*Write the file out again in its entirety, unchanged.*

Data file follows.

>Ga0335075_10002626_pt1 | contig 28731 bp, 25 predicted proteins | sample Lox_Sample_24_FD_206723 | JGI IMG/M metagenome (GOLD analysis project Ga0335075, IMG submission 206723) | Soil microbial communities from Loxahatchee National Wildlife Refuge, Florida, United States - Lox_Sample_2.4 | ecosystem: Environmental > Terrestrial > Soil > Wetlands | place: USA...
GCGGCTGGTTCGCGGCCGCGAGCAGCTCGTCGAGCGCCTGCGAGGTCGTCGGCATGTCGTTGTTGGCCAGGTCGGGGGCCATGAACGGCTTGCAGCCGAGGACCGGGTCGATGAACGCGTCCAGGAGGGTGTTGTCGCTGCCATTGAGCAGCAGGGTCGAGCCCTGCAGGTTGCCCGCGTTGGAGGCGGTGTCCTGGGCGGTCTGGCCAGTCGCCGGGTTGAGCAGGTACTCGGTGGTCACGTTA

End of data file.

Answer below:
>Ga0335075_10002626_pt1 | contig 28731 bp, 25 predicted proteins | sample Lox_Sample_24_FD_206723 | JGI IMG/M metagenome (GOLD analysis project Ga0335075, IMG submission 206723) | Soil microbial communities from Loxahatchee National Wildlife Refuge, Florida, United States - Lox_Sample_2.4 | ecosystem: Environmental > Terrestrial > Soil > Wetlands | place: USA...
GCGGCTGGTTCGCGGCCGCGAGCAGCTCGTCGAGCGCCTGCGAGGTCGTCGGCATGTCGTTGTTGGCCAGGTCGGGGGCCATGAACGGCTTGCAGCCGAGGACCGGGTCGATGAACGCGTCCAGGAGGGTGTTGTCGCTGCCATTGAGCAGCAGGGTCGAGCCCTGCAGGTTGCCCGCGTTGGAGGCGGTGTCCTGGGCGGTCTGGCCAGTCGCCGGGTTGAGCAGGTACTCGGTGGTCACGTTA